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Banner: Written in Stone: William E. Logan and the Geological Survey of Canada
Introduction
Interpreting the Collections
The Digital Collections
Partner Institutions

Introduction

William Logan: Author

William Logan: Biography

William Logan: Documents

Journals

Notebooks

Publications

Geological Maps

Interpreting the Collections

The Raw Materials of Science: Field Notebooks

Page from William Logan's notebook, featuring a sketch of sedimentary rock strata

Sketch of sedimentary rock strata from William Logan's notebook
Source

Because field notebooks contain the most complete record of locations visited and observations made, they continue to be consulted by geologists many years after the original work was done. The Logan notebooks are a similarly rich source for historians, but they can be difficult to read due to his practice of taking notes initially in pencil and later writing over them in ink. Logan used his field notebooks to record travelling expenses, interviews with local people and their suggestions, but above all these pages are devoted to the heart of surveying: geological observations and sections.

Photograph of William Logan's rock hammer

William Logan's rock hammer
Source

The point of a nineteenth-century geological survey was to determine what kind of rocks underlay a given region and thus be able to predict its economic potential. Exposures of bedrock can be very limited, however, apart from eroded surfaces along coasts and rivers, so the problem was to infer the structure of an entire region from observations made in just a few places. This is possible in well-stratified areas because the same strata (layers) can be traced from point to point and recognized by their rock type, minerals, and fossil contents. Since the strata are almost always tilted to some extent, the rocks exposed at one location will lie below or above those at another, meaning that they are geologically older or younger. Hence, a geological surveyor had to record not only the colour, type (e.g., sandstone, limestone, shale), and any special qualities of each layer, but also its thickness, the compass direction in which it dipped, and its angle of inclination.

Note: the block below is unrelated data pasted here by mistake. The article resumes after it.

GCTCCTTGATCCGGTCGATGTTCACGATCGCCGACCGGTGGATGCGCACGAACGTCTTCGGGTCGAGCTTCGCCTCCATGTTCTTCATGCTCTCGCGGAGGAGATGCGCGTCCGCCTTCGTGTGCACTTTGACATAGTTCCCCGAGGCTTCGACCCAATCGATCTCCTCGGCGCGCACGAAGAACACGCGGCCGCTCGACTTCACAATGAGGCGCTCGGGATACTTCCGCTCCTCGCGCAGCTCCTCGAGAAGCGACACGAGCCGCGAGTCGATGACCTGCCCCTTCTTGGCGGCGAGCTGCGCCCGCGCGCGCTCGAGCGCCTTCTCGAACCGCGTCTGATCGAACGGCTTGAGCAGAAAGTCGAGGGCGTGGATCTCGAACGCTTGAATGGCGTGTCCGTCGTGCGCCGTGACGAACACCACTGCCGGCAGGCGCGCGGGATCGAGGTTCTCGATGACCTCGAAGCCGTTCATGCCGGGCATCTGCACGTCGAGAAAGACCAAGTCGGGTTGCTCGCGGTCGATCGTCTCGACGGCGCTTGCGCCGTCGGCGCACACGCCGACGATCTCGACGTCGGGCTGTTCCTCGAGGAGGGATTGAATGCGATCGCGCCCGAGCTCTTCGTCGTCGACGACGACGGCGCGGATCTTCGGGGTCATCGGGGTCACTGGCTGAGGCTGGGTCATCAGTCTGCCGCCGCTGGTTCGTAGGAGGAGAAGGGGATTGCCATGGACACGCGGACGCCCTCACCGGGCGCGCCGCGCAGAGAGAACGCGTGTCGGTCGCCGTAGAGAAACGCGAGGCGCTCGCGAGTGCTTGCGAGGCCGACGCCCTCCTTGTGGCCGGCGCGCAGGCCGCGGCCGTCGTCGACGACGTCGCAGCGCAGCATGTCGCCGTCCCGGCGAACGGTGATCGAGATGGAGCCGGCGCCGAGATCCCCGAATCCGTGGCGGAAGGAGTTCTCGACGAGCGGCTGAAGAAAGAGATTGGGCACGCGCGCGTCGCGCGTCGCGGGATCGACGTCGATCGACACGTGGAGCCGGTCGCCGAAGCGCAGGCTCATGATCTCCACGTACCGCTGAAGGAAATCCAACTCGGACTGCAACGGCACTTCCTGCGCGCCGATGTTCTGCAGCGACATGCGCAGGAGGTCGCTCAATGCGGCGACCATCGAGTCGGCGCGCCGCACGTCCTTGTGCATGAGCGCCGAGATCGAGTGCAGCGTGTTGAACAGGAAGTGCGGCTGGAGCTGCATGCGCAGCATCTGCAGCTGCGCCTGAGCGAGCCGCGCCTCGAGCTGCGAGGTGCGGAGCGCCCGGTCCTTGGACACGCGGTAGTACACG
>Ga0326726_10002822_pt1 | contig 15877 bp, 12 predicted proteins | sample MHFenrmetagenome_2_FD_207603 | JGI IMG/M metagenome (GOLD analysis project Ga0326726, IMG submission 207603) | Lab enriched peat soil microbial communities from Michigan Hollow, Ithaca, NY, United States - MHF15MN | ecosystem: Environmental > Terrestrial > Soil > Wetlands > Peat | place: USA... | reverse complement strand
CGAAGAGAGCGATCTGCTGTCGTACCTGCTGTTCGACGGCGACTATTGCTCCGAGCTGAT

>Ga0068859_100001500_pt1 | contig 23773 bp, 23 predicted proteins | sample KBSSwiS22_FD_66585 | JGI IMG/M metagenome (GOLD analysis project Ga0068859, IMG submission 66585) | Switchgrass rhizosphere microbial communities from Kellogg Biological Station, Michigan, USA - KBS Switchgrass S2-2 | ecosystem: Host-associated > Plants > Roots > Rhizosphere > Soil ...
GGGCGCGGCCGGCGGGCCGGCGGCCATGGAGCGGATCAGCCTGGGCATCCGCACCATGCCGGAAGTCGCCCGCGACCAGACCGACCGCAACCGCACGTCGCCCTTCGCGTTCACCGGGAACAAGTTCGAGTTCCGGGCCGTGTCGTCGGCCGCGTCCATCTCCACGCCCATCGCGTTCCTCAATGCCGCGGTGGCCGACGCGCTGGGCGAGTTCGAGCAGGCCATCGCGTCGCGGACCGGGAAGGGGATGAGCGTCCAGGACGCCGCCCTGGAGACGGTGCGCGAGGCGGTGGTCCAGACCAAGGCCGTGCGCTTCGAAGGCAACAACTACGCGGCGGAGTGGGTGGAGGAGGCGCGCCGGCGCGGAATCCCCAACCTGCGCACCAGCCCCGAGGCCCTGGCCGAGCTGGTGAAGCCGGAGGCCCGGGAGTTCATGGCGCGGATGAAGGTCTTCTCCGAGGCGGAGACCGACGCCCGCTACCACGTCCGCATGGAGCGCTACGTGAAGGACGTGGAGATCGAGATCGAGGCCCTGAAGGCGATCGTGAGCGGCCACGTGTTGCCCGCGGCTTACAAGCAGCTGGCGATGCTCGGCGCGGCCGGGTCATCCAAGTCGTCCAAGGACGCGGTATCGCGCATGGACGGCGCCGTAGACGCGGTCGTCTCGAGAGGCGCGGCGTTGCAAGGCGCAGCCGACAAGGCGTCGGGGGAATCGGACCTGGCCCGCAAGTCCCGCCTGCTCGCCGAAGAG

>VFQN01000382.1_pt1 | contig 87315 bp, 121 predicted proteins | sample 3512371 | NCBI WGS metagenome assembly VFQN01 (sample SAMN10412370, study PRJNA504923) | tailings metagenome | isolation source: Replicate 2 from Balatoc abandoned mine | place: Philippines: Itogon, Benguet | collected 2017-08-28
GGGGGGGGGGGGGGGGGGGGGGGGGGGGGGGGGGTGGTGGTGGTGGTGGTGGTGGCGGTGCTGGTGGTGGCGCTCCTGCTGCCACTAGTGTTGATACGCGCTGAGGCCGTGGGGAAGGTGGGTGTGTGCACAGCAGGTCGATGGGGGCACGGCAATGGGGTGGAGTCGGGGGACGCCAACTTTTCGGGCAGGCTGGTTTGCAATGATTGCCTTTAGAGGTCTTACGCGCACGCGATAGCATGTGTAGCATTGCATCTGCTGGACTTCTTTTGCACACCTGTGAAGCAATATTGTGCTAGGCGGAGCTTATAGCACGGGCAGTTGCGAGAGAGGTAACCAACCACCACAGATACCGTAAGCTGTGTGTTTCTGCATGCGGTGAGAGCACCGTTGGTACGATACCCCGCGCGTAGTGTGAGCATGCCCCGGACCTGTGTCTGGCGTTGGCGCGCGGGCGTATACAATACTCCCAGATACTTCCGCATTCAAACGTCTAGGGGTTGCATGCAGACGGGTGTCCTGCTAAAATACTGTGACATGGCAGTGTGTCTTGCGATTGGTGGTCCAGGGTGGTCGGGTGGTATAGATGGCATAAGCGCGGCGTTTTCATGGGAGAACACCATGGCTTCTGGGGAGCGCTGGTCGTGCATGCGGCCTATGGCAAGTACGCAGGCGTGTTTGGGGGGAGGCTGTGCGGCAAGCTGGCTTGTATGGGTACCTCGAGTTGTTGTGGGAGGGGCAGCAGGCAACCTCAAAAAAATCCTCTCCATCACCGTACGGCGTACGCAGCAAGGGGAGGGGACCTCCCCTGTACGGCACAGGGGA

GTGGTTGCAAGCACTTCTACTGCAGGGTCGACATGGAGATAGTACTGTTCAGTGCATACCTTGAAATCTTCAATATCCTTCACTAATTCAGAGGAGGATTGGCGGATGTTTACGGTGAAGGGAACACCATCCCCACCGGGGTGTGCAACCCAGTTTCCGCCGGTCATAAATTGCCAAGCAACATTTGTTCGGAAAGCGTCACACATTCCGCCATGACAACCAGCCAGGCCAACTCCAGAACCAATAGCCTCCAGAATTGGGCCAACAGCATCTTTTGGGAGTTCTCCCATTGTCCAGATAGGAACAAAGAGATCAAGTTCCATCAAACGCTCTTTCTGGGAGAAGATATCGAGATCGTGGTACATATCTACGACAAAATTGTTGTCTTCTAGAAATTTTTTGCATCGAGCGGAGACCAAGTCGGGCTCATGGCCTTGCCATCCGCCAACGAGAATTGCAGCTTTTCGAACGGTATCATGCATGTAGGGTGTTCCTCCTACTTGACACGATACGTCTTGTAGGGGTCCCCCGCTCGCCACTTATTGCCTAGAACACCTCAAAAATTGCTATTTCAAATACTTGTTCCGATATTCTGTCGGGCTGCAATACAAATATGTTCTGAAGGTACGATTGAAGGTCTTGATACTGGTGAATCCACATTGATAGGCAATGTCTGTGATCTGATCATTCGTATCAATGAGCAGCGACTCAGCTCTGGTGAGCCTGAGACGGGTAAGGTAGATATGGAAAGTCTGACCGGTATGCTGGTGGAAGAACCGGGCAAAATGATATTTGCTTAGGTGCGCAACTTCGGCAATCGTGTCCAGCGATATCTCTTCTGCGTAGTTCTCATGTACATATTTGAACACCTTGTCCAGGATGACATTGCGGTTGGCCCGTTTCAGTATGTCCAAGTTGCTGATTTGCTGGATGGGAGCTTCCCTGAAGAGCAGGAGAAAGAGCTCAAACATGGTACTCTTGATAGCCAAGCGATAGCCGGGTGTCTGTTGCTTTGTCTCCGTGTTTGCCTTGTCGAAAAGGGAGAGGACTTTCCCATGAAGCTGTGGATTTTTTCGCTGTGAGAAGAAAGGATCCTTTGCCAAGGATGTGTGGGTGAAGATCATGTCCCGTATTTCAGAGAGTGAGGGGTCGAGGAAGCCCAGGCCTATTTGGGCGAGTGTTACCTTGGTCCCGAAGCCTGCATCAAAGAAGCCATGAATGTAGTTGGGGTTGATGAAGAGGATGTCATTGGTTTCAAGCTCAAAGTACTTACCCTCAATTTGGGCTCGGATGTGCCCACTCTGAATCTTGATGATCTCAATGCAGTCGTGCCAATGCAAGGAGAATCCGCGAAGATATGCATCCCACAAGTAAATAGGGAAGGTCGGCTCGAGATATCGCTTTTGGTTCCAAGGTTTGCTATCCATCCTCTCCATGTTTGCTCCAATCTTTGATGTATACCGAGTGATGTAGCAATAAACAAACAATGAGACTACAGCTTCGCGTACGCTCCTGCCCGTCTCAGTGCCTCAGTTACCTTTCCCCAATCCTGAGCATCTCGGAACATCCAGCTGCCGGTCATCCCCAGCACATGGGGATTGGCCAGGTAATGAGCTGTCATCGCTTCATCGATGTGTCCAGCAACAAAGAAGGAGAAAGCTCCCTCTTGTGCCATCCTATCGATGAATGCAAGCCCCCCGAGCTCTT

Page from William Logan's field notebook, featuring a map and sketches

Map and sketches from Logan's notebook
Source

At any given outcrop (exposure), the surveyor would construct a geological "section" by listing each layer in order, along with the data noted above. Thicknesses were measured directly or, for larger units, by pacing along the ground and calculating the value mathematically according to the dip angle. Combined with an accurate topographical survey of an area -- which the geologists usually had to do themselves -- these sections made it possible to assign each piece of territory to a specific geological formation, and thus to colour in the geological map.

Among the notebooks selected for the Written in Stone digital collection are those corresponding to the field seasons covered in Logan's 1843-1846 journals, allowing a direct comparison of his personal experience and his scientific work in these crucial early years. While the journals have a strong subjective authorial presence, the notebooks are much more dispassionate, objective, and are generally written in the passive voice. There are also notebooks covering his 1842 visit to Canada after his appointment to the Geological Survey of Canada, and his work in Nova Scotia and New Brunswick before he reached Gaspé in 1843; atypically, this last item contains some pages of personal journal entries as well.

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